Jacksonville Criminal Defense Lawyer Looks for Miranda Warning Violations

As a Jacksonville Criminal Defense Lawyer, I make sure a defendant’s rights were read when I receive a Jacksonville criminal case that involves police questioning.  In Miranda v. Arizona, 384 U.S. 436 (1966), the Supreme Court of the United States ruled that the Fifth Amendment’s privilege against self-incrimination required police to inform a criminal defendant of the following rights:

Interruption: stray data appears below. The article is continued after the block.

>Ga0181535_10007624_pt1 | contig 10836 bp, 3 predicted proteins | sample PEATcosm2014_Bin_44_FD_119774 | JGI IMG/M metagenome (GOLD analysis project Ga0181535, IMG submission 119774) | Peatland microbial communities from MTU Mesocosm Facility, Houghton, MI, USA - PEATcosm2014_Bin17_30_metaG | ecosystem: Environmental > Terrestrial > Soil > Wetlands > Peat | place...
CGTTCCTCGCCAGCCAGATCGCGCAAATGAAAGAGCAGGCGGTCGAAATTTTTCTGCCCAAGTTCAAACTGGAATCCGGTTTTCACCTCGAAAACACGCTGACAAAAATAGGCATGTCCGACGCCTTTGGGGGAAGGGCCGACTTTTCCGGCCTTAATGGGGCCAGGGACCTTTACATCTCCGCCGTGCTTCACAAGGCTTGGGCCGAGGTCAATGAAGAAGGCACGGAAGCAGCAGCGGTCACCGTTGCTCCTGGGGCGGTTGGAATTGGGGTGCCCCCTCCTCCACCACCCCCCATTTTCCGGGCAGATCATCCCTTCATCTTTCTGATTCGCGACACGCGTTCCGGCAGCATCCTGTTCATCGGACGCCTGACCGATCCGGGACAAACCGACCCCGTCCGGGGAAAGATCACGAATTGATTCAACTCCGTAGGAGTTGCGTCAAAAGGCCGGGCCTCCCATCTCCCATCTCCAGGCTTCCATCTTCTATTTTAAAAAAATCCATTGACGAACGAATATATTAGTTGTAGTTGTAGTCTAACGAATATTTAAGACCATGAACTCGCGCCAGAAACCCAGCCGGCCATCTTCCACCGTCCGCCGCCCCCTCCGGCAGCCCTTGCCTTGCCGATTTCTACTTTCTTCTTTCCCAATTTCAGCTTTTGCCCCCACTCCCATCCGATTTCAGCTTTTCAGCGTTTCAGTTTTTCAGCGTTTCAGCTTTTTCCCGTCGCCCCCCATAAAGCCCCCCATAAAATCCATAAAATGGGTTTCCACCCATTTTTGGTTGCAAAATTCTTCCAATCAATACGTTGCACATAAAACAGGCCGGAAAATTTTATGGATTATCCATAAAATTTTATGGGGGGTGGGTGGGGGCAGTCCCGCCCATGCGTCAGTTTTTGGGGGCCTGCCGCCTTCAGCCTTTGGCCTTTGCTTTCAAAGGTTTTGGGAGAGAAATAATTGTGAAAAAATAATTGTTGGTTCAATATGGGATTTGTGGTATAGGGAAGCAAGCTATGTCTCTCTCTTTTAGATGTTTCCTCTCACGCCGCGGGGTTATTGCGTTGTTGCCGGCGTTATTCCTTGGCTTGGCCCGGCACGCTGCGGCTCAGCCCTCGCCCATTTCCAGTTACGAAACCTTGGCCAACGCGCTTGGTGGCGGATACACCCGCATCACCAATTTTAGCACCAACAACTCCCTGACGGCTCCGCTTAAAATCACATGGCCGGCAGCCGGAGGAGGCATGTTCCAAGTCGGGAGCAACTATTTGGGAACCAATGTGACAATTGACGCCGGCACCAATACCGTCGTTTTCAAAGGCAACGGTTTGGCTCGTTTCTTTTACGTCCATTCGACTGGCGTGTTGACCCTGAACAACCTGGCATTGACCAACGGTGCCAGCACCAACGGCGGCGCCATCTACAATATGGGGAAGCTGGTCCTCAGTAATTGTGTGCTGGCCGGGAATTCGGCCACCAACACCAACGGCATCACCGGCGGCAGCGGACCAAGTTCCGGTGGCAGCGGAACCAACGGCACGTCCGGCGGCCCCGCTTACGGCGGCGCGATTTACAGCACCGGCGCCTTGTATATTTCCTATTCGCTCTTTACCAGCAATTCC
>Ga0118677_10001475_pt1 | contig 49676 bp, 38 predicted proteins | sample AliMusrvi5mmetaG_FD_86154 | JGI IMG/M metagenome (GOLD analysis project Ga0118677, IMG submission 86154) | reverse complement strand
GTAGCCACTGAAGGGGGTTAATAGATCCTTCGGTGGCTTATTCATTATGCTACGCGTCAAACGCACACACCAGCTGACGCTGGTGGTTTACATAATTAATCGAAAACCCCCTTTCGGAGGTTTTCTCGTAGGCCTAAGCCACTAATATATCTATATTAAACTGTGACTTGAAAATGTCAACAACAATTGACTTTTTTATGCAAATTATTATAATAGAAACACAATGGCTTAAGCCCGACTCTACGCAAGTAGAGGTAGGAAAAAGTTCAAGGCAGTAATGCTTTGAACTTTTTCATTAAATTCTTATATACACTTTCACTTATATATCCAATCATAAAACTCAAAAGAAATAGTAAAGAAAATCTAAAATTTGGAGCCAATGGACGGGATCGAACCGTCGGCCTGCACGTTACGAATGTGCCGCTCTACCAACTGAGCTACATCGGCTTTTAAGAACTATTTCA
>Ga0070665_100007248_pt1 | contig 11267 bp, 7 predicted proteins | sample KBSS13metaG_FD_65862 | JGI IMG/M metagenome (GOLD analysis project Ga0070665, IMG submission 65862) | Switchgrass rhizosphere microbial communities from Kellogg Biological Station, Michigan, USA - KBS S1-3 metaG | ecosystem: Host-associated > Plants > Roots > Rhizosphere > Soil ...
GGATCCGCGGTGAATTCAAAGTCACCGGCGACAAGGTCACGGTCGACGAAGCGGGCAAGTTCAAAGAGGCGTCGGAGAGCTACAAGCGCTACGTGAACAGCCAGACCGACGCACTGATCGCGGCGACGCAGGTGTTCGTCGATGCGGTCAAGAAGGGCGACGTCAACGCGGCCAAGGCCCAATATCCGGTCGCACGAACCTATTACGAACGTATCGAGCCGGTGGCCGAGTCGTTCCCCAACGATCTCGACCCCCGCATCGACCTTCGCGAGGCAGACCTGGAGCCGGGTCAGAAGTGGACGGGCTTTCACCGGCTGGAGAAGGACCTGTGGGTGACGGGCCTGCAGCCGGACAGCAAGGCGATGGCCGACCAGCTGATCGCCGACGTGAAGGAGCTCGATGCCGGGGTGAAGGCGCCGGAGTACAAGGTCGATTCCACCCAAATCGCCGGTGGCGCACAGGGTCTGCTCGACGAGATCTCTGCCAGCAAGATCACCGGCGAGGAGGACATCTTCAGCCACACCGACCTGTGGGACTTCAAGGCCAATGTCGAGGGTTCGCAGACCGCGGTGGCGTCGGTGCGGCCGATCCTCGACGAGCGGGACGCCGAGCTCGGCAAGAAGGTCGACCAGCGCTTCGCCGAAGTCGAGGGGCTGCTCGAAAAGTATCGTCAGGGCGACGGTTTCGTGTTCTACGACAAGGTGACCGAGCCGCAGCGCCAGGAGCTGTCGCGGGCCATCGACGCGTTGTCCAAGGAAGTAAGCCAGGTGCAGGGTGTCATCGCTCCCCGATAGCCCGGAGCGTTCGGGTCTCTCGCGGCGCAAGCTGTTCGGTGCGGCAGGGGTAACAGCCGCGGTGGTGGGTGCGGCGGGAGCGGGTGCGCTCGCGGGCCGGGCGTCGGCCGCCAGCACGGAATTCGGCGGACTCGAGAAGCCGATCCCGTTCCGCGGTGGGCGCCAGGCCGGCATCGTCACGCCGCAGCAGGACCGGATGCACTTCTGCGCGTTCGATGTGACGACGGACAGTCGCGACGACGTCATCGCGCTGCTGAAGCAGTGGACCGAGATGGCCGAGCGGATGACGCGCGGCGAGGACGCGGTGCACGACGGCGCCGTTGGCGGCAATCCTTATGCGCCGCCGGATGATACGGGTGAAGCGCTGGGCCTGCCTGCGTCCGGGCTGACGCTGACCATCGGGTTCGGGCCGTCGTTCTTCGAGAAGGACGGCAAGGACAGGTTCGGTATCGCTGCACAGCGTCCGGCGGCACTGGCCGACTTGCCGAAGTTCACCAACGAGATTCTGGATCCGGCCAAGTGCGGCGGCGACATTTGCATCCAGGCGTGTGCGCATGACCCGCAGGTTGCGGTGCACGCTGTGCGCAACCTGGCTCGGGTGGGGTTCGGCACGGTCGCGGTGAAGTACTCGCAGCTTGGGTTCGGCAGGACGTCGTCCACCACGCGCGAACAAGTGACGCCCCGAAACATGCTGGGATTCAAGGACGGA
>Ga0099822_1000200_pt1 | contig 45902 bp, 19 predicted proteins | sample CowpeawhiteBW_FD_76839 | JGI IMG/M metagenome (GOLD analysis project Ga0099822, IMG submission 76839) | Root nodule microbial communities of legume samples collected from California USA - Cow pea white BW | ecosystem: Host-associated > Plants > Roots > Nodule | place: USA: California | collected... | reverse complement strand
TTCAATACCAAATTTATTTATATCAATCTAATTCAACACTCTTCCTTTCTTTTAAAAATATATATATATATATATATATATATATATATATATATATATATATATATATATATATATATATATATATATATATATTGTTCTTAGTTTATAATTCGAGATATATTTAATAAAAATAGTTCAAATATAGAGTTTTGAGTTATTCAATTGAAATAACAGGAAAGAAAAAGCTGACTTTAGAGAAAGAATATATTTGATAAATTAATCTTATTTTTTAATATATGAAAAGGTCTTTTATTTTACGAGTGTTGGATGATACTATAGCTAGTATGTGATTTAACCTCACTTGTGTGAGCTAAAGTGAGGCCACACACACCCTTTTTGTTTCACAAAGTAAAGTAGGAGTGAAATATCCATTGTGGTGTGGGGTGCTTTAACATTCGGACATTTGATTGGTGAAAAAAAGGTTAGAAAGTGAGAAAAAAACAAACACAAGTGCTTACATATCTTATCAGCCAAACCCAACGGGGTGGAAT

1. the right to remain silent; 
  2. anything that the defendant says can be used against him;
  3. the right to the presence of an attorney; and 
  4. if the defendant cannot afford an attorney, one will be provided to him.
Miranda warnings must be given prior to the Jacksonville Sheriff’s Office’s Interrogation.  The interrogation must be a result of government conduct and the Jacksonville Criminal Defendant must be in police custody.  
If you were arrested after being questioned by the Jacksonville Sheriff’s Office, contact a Jacksonville Criminal Defense Lawyer at (904) 685-1200, extension 103.  

Contact Information